The existance of a poleward flow of 10-20 m/s has been known for 2 cycles but only with MDI observations has it been well characterized and observed to extend at least 10% into the convection zone. See e.g. Giles et al. (1998) or Hernández et al. (1998) for details. There is a suggestion in the data that the poleward flow extends only to lower latitudes in the years nearer to maximum. This possible variation with the cycle is a topic of current investigation.
|1 March 2001. Carrington map of magnetic flux (Earthside) and inferred flux (farside). Region 9393 will be at Carrington longitude 154 Latitude 17N. There is no sign of the large region on this date.|
|15 March 2001. Carrington map of magnetic flux (Earthside) and inferred flux (farside). Region 9393 was at Carrington longitude 154 Latitude 17N. The region was first detected on the farside on 12 March and could be seen to be large on the 13th.|
|30 March 2001. Carrington map of magnetic flux (Earthside) and inferred flux (farside). Region 9393 was at Carrington longitude 154 Latitude 17N. The region contained the largest spot complex of the cycle (to date).|
CMEs are only geoeffective when they contain or drive several hours of southward Bz when they arrive at Earth. Estimates of the orientation of fields pushed by CMEs show that the pre-existing field estimates for the overlying corona make good predictions of the Bz when the locations of Earth directed CMEs are known (e.g. Zhao & Hoeksema, 1997). Recent developments in processing of MDI magnetograms has led to the concept of "synoptic frame" where synoptic whole-Sun Carrington grids of magnetic field are suplemented by rapidly updated magnetic information for the visible disk. Initial analyses of these data are promising and may lead to better estimates of the sign and strength of the Bz component of the field carried by CMEs. Tools to use this data is presently being developed at UC Berkeley. See: sample use. The synoptic maps using the 96minute magnetograms are prepared daily for planning purposes. Some notes on the geo-effectiveness of CME's.
Evidence shows the visible part of the cycle is something like 18 years with a 6-8 year overlap between cycles. Altrock (Sol. Phys., 170, 411, 1997) reviews the literature and adds new evidence for the 19-20 year duration of each 11-year cycle. Each new cycle can be detected in magnetic polarity at high latitude just after max, both in ephemeral regions (e.g. Martin and Harvey) and in large scale measure of torriodal field (Schrauner & Scherrer). [gee it sure would be nice to update the WSO analysis. hmmm - ah, it would take a few days, but which few?] The extended cycle is also seen clearly in the large scale zonal rotation residuals also known as "torsional oscillations". We now see the zonal flows are in at least the top third of the convection zone (see e.g. Giles dissertation, and Howe et al. (ApJ, 533, L163-L166, 2000)) and can watch for the first time to see how they evolve and relate to the appearance of new cycle fields.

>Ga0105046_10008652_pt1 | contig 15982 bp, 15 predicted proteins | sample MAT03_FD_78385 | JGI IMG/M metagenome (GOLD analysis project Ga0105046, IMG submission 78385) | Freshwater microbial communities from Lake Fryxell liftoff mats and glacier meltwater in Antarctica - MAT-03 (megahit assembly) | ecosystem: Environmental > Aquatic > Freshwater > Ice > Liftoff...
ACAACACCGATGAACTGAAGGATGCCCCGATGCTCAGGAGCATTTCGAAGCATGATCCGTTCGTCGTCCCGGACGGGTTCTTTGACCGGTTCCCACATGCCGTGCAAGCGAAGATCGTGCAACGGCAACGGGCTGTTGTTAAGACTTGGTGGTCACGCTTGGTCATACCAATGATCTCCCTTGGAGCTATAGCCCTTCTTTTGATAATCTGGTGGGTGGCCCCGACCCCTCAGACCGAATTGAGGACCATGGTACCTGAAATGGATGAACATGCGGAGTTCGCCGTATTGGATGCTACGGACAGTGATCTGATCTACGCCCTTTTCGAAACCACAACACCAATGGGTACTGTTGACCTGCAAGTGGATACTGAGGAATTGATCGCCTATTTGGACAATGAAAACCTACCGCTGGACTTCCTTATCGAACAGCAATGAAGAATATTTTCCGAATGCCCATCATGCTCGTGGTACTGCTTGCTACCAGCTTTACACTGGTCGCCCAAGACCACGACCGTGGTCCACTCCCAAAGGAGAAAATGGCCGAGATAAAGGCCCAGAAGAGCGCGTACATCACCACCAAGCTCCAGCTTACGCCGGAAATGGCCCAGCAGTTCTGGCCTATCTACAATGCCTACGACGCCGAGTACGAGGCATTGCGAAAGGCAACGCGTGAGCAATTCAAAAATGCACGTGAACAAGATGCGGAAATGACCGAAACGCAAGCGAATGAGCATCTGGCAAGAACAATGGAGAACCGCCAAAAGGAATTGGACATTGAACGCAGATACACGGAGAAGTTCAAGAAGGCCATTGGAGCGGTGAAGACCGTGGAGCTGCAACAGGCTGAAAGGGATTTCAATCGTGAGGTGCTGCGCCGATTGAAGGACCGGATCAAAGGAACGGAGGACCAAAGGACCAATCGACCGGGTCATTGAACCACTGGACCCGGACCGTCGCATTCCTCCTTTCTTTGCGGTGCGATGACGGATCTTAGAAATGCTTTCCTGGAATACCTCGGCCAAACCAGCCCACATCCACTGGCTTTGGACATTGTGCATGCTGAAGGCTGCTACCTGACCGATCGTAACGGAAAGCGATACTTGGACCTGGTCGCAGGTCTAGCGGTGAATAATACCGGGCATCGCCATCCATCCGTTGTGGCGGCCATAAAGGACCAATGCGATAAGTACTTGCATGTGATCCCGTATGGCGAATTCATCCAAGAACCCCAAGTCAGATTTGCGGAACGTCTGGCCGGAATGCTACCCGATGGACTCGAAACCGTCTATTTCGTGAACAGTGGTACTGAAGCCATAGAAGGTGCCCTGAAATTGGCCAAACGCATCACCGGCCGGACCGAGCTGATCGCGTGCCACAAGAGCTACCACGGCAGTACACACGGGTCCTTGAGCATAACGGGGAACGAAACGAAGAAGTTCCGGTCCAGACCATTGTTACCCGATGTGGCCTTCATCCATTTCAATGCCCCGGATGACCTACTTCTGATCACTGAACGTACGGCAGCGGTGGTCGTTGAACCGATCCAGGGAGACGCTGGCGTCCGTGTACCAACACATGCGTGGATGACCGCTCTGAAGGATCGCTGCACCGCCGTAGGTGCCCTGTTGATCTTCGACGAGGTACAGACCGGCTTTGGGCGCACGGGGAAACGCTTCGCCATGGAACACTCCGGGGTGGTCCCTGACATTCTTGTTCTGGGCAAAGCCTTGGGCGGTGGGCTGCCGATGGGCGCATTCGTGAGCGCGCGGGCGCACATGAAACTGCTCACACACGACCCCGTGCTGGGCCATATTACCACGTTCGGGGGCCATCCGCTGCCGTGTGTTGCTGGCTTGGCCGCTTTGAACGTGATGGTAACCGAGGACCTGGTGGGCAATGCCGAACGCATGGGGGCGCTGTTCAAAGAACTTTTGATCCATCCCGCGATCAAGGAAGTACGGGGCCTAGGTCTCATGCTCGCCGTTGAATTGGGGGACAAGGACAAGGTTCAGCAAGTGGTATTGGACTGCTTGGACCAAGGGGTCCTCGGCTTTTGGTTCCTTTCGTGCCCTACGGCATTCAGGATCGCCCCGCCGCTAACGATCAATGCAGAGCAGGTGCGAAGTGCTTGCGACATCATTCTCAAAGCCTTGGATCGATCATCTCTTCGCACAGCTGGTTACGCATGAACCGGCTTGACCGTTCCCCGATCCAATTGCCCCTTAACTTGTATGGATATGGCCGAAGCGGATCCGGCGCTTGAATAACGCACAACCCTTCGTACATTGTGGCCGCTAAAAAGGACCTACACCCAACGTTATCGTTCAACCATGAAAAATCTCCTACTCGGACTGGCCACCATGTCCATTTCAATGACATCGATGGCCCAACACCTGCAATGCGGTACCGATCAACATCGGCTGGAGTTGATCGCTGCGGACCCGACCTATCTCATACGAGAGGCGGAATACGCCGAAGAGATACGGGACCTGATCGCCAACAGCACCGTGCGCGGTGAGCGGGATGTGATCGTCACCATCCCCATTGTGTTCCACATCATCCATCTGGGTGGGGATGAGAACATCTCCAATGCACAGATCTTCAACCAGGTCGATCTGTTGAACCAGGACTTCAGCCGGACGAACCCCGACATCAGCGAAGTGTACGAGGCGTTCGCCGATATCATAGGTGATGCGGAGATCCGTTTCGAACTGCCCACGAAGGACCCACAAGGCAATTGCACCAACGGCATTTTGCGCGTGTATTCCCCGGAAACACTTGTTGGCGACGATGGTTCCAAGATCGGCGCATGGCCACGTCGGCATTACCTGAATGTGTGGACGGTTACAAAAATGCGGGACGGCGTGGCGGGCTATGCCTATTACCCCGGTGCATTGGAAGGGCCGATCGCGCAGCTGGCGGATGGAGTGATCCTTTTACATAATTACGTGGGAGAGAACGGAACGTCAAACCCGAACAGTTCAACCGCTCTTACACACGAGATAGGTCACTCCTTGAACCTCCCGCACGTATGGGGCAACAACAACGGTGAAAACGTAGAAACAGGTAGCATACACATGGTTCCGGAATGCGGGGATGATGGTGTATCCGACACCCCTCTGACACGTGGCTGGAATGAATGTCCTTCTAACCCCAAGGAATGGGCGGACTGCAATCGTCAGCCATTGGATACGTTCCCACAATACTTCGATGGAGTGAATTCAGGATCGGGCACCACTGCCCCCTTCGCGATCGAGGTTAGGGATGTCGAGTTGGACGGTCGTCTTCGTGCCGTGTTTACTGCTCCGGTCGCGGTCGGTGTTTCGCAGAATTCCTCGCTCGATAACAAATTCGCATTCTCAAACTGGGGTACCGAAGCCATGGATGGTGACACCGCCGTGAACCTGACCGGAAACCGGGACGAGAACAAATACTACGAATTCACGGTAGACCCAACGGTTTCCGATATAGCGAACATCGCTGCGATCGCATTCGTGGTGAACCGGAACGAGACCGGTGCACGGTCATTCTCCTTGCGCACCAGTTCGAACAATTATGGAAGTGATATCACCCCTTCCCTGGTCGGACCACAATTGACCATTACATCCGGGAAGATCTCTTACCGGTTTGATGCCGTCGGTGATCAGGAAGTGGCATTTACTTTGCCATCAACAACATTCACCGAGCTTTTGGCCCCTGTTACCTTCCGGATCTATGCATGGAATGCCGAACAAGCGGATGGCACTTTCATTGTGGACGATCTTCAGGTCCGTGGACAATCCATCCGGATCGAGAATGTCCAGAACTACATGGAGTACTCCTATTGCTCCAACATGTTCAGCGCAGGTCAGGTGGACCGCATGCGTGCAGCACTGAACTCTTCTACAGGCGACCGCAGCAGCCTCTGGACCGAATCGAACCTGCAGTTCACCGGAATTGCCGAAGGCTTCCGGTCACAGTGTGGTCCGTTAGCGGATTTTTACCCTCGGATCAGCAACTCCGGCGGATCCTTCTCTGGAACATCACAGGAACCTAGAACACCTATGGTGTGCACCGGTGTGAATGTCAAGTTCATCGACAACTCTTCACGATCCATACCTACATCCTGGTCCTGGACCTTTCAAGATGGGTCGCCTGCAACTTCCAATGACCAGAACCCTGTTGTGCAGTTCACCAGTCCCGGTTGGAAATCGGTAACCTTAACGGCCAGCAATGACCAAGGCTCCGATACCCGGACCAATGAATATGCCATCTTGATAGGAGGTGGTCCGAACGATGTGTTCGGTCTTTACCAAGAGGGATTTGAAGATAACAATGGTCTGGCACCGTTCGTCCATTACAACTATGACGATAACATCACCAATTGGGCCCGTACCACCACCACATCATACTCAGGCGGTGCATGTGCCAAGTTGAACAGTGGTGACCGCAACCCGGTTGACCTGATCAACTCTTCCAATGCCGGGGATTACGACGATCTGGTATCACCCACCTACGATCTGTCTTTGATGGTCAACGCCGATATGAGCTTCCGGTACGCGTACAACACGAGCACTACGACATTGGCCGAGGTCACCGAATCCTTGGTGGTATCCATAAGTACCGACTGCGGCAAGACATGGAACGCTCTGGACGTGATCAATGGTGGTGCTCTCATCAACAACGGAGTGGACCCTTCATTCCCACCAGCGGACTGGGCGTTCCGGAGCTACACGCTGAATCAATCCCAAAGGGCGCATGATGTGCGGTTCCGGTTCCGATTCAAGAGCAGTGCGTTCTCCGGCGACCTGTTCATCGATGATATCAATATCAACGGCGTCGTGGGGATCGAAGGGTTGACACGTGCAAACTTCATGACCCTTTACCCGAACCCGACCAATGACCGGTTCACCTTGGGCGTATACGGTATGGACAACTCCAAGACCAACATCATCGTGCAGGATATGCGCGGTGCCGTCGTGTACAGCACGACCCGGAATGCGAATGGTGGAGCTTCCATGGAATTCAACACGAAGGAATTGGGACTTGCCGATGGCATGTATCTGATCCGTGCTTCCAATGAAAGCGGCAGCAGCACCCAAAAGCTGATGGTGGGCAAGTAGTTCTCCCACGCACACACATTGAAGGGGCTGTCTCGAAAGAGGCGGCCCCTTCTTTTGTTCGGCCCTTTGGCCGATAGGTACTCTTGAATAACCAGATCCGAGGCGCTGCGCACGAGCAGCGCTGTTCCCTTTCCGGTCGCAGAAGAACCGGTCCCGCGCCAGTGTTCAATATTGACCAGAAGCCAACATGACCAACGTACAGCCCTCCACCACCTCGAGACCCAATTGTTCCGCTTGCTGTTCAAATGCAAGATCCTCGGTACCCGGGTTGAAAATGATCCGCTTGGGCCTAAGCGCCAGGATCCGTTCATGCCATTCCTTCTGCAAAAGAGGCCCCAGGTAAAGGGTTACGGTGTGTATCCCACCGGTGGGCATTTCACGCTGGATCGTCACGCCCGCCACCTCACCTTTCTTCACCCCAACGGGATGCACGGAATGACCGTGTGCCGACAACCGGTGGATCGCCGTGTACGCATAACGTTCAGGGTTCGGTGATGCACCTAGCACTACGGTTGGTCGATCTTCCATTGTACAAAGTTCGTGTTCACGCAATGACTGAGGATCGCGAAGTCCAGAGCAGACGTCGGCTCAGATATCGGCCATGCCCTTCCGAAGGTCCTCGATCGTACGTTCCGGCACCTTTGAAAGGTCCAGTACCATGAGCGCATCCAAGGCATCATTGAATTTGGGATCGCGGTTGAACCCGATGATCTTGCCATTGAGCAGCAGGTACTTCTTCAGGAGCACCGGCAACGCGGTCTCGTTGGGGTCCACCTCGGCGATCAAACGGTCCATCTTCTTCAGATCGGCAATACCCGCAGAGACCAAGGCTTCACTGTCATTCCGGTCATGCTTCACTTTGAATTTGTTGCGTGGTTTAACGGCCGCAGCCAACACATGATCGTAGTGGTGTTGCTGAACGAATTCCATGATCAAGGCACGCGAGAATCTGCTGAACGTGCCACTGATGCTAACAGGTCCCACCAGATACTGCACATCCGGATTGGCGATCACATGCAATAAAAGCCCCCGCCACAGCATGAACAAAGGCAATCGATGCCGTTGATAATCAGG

|This figure shows the residuals in rotation after removing a smooth equator-to-pole variation. The panels are centered at progressively deeper layers. From Howe et al.(ApJ 533, L163-L166, 2000).|
There are at least three aspects to the extended cycle that can be examined with continued MDI observations into the declining and minimum phases of the cycle.
Many if not most 11-year cycles have a second peak or a delayed peak in geo-effective solar disturbances to the geomagnetic field. The 27-day recurring geomagnetic storms that are common in the declining toward minimum phase of the cycle are the result of low latitude extensions of the polar coronal holes apparently combined with the conditions to create southward Bz at the Earth. While perhaps not an MDI topic, the availability of EIT and LASCO data, combined with MDI magnetograms, can allow study of the solar side of this interesting phase of the cycle.
|This figure shows the number of days per year where the geomagnetic activity index "Ap" exceeded a value of 50. The Ap data is plotted over the sunspot number index. It can be seen that geoeffective solar events are more prevalent in the declining years of the sunspot cycle. Figure is from Joe Hirman at NOAA via Xue Pu Zhao|
After 5 years of operation, MDI is basically working very well. MDI has made about 50 million images. After on-board computations, it has delivered about 8 million raw data images to the ground.
At the end of March 2001, the MDI data processing system, SSSC (SOI Science Support Center), had archived 1.015 million datasets containing 53.6 Terabytes of raw and processed data. The MDI data center has responded to more than 6000 individual requests for data amounting to about 8 Terabytes. Most requests are for multiple datasets. Requests for MDI data processed through the SOHO archives at GSFC and the remote SOHO archives in Europe are not shown here.
Left: Requests for MDI Data exports processed since Sept 1997.
Right: Cummulative volume of data exported from the MDI archive via the Web interface at http://soi.stanford.edu/data
For Dissertations see: Dissertation List
For list of Proceedings see: Conference Proceedings List
For list of Papers see: Paper List
Education and Public Outreach are important adjunct activities of the MDI team. These activities include: